It is this small delight after ‘The End” of the Beetles that leaves their career to be an unfinished story. Though it was obvious that their career was over and though it was impossible that the Beetles would ever reunite, the fact that their last album gives no end is a small treasure nonetheless. It seems to give hope to those who adored the four mop-top boys that greatly influenced the direction of music. Maybe not hope of a return, but hope that their legacy and final album would live on forever.

Though it is a sad fact, it is true that all good things must come to an end. In way, it is best that the Beetles ended their career at the top of their game because it would have been a shame to watch their greatness die on the stage. Rather the public be forever left with the image of the four boys that first started out on this “Long and Winding Road” than to have that image tampered with by a career that putters out at the end, leaving their greatness to be completely forgotten.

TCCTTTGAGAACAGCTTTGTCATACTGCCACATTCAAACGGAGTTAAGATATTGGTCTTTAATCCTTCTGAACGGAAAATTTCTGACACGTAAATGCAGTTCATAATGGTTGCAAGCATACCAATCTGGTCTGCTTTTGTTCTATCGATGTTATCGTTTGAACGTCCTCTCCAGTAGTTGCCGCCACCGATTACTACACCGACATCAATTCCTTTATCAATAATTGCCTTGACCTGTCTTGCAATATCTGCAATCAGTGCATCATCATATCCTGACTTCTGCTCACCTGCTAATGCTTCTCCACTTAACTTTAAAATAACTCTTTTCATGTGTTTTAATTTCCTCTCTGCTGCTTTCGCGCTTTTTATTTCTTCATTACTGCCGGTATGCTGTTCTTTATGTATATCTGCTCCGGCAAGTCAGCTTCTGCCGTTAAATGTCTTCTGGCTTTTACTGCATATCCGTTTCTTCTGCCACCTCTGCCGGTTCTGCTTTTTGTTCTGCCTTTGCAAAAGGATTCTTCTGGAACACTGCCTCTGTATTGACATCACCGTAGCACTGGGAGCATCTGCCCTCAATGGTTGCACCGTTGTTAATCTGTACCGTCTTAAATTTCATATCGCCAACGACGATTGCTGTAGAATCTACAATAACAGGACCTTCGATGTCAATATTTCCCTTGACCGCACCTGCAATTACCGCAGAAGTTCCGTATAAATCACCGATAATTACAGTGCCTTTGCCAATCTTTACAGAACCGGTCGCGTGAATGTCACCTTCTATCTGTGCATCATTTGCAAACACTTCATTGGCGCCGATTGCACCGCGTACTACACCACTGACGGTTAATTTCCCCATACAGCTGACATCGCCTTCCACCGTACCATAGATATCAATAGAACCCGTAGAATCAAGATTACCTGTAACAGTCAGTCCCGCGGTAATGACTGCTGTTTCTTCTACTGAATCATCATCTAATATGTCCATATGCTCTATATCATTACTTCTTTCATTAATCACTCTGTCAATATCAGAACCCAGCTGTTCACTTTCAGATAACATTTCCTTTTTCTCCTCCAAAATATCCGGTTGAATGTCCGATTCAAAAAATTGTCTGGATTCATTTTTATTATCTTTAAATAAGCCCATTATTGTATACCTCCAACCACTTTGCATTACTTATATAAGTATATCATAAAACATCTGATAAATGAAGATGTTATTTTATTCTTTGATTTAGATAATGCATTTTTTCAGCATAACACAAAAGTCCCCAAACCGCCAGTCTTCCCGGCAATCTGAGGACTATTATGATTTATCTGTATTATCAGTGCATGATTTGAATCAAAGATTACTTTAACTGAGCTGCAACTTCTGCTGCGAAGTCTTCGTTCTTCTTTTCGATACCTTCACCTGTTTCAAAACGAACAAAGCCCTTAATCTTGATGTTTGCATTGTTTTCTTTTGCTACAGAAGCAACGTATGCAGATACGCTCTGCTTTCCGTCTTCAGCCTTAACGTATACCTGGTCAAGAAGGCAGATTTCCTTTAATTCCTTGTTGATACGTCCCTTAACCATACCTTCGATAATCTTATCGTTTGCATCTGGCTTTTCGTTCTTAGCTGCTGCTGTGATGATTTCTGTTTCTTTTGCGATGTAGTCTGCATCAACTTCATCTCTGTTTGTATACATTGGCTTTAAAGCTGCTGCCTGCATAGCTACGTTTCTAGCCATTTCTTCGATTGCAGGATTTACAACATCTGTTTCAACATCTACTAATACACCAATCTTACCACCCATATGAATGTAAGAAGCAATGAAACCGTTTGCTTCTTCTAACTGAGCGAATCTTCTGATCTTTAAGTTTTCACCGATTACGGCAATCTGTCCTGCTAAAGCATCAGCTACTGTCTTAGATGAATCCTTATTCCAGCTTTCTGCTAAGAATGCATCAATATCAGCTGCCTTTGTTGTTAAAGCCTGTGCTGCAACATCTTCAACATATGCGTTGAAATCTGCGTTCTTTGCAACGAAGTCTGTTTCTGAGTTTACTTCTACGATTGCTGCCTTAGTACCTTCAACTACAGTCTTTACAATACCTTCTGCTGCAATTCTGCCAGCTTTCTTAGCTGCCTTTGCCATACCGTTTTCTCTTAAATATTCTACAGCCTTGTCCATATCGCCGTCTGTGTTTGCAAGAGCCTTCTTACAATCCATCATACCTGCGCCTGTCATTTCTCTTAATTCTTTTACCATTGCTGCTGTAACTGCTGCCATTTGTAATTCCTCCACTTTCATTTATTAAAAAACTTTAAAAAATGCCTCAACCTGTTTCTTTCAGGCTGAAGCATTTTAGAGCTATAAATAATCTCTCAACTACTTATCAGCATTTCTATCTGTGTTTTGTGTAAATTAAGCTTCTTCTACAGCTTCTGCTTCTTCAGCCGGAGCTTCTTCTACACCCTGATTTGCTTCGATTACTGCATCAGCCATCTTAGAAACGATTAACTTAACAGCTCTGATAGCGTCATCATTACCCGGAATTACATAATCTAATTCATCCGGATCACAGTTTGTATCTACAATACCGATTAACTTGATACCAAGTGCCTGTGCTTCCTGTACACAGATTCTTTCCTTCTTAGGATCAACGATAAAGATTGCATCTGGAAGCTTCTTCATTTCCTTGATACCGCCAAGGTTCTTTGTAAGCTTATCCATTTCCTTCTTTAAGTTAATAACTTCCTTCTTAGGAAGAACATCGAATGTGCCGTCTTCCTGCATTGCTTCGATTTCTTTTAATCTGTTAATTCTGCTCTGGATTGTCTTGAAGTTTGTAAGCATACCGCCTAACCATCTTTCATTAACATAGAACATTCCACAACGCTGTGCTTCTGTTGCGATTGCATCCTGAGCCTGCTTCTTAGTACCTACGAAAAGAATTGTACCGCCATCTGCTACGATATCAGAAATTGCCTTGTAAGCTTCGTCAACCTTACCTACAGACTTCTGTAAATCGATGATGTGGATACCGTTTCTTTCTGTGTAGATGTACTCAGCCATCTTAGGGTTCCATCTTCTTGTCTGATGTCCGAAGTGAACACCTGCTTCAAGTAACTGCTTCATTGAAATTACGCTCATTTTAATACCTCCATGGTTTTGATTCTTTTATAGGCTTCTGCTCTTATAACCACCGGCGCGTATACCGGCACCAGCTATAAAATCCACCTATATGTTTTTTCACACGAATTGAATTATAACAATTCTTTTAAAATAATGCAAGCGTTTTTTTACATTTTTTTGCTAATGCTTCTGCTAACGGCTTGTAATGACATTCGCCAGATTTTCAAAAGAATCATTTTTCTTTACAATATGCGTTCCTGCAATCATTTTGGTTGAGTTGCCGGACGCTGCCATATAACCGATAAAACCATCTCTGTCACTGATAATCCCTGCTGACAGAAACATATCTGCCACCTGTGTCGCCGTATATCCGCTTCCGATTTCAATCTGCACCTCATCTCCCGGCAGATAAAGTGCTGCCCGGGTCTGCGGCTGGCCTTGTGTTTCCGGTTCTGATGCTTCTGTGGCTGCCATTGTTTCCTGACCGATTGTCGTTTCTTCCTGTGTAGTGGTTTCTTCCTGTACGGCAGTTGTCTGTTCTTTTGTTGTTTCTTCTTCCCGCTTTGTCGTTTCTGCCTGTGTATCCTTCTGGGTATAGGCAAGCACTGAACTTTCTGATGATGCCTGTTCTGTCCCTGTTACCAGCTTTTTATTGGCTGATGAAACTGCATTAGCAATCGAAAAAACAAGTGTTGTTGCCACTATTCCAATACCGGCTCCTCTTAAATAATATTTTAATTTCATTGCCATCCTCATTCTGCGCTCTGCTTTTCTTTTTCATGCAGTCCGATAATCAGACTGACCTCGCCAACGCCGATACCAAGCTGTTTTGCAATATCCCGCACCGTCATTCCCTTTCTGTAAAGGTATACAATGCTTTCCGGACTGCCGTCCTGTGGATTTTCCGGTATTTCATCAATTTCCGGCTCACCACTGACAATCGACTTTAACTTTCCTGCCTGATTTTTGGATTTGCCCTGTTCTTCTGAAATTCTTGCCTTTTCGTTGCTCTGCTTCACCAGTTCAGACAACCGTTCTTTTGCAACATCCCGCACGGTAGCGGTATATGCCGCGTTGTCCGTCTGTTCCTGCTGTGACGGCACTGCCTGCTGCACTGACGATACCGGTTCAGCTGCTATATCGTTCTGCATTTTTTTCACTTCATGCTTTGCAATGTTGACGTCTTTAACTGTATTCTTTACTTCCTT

A testament to their talent, the medley gives its audience the best of the Beetles in a sixteen minute show. Though Paul, John, Rings, and George each went into their separate careers at this point, The Beetles was a separate entity from its individual members and it is that legacy that lives on in Abbey Road. Comparison: upon viewing the Beetles as they were in their early days of A Hard Days Night (the film), it is hard to make comparisons to the hardened spirits that one sees in the men that make Abbey Road.

It is in A Hard Day’s Night when the Beetles fame had seemed to hit top heights and in which they parody the ridiculous nature of such fame by way of their dry, British humor that people came to love and expect. But in Abbey Road one only sees four people completely worn from the life of a rock star, no longer filled with easy aught and only concerned with the business aspect of their music careers. In A Hard Days Night the public is given four optimistic boys laughing and frolicking in open fields, but at the end of their career one can only see four individuals going their separate ways.